As we move into 2020, signs abound of financial trouble at Grace church. These include further declines in pledging, which I believe are due in large part to a growing awareness of just how toxic Grace Church has become.
Over the past two weeks, the number of pledging units has stalled out at 160, for a total just shy of $561,560. That’s a bad sign, for a variety of reasons:
- In the past, pledges have continued to come in throughout the final weeks of the year. The lack of an increase during the past two weeks suggests that the pledge campaign has largely run its course.
- While there are always a few additional pledges in the new year, the increase historically has ranged from 20-40 units. In recent years, the number of pledges has tended towards the lower end of that range. Moreover, late pledges tend to be smaller pledges. Thus, even assuming 30 additional pledges at an average of $3966, that’s only $118,980, for a total of $680,540. That’s a far cry from the $895,000 or more of past years, and leaves the church with gross annual revenue of approximately $830,540. Thus, the parish faces the prospect of draconian cuts to an already tight budget.
- The underlying causes of the church’s decline remain unaddressed, which include a systemic culture of toxicity evinced by behavior that includes:
- Bob Malm’s perjury
- Suing members and calling them “domestic terrorists”
- Sugarland Chiow’s multiple courtroom fabrications
- Trying to drag a dying woman into court
- The childish, malicious conduct of people like Alison Campbell and Lisa Medley
- Members urging others to commit suicide
- Unhealthy ways at every level of dealing with conflict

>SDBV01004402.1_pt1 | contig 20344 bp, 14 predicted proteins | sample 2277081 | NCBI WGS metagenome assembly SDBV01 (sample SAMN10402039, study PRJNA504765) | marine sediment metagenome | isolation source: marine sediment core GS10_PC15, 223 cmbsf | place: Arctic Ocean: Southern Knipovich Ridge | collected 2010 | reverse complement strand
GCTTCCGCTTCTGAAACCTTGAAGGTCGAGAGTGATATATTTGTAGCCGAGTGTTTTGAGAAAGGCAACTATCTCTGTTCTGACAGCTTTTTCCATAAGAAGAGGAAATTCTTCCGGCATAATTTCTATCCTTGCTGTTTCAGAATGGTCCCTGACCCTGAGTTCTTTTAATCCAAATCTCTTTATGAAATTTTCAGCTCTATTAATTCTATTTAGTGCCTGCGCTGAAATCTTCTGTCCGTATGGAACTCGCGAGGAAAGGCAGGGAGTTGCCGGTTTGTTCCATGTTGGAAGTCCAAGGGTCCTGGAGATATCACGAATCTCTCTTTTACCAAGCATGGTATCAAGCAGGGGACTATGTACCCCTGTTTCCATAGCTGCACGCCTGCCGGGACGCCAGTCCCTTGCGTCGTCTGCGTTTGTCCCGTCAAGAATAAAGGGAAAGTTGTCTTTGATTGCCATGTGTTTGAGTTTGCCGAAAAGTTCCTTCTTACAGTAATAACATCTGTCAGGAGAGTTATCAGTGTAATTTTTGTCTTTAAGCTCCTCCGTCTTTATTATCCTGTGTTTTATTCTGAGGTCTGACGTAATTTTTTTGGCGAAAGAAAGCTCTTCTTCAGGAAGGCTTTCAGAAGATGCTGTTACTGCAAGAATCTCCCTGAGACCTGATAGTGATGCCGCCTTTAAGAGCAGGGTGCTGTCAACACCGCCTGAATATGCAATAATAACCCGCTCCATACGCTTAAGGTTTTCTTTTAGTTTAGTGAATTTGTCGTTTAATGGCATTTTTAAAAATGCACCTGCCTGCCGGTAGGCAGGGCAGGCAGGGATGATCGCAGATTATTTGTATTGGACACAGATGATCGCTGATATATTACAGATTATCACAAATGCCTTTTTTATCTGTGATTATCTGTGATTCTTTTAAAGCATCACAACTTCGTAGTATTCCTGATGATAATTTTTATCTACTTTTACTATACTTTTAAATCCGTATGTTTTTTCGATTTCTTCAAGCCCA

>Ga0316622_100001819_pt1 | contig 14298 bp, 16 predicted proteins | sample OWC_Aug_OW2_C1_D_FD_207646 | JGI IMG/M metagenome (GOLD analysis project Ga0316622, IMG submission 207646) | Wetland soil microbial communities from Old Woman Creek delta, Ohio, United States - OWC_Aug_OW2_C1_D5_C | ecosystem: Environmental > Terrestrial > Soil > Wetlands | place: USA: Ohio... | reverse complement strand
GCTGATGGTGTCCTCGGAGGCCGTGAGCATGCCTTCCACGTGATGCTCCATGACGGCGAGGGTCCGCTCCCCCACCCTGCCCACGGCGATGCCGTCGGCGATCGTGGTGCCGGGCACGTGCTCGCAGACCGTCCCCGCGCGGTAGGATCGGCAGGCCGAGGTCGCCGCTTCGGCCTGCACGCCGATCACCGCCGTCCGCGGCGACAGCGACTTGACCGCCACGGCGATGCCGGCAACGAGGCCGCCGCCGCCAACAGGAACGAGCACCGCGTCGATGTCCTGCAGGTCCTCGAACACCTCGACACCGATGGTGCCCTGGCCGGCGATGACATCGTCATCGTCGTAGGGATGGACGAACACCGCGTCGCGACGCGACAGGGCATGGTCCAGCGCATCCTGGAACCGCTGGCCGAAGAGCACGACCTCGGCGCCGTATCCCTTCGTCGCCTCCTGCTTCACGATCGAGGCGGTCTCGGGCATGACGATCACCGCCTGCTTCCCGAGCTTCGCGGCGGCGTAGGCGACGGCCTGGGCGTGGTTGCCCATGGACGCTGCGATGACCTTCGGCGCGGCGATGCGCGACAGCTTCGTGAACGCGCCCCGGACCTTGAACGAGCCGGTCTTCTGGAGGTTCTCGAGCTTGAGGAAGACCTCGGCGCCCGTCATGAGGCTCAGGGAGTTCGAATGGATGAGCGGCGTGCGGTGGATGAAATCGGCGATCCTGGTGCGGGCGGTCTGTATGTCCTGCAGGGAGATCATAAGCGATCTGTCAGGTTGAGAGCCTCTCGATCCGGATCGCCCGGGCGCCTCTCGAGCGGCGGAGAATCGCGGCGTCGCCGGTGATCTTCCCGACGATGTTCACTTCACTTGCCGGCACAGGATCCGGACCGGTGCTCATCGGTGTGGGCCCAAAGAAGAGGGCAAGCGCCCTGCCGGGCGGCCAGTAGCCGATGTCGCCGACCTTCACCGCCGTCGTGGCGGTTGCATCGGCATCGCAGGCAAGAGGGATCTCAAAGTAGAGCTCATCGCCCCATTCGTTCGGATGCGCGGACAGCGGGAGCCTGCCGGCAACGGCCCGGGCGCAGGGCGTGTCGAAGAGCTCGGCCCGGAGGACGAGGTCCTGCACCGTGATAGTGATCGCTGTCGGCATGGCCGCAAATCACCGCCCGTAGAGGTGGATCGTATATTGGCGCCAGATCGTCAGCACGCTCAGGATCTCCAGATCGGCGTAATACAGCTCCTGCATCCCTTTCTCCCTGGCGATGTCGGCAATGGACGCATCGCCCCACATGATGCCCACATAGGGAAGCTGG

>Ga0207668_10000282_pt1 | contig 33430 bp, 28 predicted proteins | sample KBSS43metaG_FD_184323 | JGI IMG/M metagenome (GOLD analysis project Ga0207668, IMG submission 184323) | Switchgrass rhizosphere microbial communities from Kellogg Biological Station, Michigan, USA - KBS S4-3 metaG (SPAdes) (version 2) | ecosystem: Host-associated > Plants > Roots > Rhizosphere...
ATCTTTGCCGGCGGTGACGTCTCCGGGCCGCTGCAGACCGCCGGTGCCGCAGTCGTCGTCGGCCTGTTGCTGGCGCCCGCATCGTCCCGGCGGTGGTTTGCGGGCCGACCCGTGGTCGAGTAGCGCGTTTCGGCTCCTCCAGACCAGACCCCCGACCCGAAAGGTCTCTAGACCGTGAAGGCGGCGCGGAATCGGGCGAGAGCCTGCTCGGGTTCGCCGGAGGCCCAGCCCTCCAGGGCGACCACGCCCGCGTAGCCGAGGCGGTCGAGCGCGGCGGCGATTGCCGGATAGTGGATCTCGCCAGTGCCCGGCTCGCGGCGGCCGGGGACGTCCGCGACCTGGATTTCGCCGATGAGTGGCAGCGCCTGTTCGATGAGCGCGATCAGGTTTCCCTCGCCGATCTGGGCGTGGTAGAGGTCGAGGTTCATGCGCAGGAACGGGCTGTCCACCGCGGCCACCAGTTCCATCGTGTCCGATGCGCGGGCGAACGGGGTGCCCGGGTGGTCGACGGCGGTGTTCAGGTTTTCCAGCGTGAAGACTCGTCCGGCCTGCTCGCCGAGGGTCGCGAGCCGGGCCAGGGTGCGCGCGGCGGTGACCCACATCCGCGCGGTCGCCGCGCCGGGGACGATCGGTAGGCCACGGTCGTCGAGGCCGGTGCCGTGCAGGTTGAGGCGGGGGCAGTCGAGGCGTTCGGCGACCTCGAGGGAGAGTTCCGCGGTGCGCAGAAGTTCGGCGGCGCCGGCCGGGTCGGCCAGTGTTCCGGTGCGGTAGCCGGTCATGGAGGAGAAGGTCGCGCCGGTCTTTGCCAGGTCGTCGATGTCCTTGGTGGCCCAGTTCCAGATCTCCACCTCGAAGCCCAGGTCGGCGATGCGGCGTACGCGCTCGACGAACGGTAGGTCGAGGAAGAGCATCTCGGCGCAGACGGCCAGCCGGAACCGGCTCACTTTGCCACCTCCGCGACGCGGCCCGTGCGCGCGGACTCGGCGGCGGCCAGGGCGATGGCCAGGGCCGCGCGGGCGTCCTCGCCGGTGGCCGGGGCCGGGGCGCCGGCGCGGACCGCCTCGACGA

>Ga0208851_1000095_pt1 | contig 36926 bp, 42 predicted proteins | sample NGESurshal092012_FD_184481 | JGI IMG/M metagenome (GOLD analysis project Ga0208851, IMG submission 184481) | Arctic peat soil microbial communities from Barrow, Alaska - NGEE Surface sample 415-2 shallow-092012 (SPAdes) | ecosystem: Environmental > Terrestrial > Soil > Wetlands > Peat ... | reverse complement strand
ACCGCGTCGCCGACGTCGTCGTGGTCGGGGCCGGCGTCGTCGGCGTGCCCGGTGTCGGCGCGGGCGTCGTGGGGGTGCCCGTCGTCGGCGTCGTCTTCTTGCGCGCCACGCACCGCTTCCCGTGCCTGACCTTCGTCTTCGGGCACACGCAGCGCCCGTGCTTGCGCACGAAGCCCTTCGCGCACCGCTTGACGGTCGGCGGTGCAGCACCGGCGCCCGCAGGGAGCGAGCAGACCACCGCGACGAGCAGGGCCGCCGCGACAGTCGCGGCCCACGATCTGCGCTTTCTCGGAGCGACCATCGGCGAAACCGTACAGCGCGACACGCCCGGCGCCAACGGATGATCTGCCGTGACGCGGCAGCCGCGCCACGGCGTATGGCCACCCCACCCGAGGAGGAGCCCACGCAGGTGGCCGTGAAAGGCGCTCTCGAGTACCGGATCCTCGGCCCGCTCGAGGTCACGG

- It will not be possible to begin the process of addressing these issues any time soon, as it will take some time for Michael Guy to settle in.
- The legacy of 30 years of Bob Malm’s feckless and dysfunctional “leadership” won’t be erased overnight, or even in a year.
- The transition process isn’t cheap, and Grace really needs to bring in paid outside experts to address its toxic culture. Even then, Bob Malm’s various misrepresentations about the underlying issues make change problematic, for it is hard to parse the challenges facing the church when prior leadership has engaged in manipulative conduct.
- Real leadership is perilously thin in the parish. Indeed, when confronted with a toxic culture like that of Grace church, real leaders typically move on, versus turning a blind eye to unethical conduct such as bullying. And even those regarded as leaders in the parish have no qualms in talking about other people, versus talking to other people. That’s a big problem, and one has only to look at some of the comments from Kemp Williams and Jean Reed to see use how bad things have become in that department.
- It can be difficult to ask members to increase giving when so much money has been squandered in the past on Bob Malm’s inflated salary, his $100,000 bonus, the tear-down of the rectory, his overly generous leave, and silliness like taking $3,000 from savings for a farewell party for Chris Byrnes—a Head of School that many teaching professionals do not regard as having been particularly effective, and who spent much of her time engaging in divisive empire building.
- Things are complicated by well-intentioned but disingenuous comments like Jason Roberson’s statement in the November edition of Grace Notes, in which he falsely claimed that the church is “growing and flourishing.” It is doing neither, and such comments undercut confidence in the messaging coming from church leadership.
- As discussed in previous posts, if the church really is to be a center for “outreach and healing,” it could start by contributing its fair share to the diocese. $80K a year is ridiculously low and far beneath the norms established by the diocese. Going forward, less money wasted on feckless clergy and more spent on outreach would be a good start.
Of course, financial issues are just one small outward manifestation of larger, structural issues. In other words, the church’s financial woes will only be resolved when it solves its spiritual and ethical woes. And with diocesan leadership that is prepared to support Bob Malm and Sugarland Chiow in their misconduct, it’s unlikely that this is going to happen.
The future looks grim indeed for Grace Church.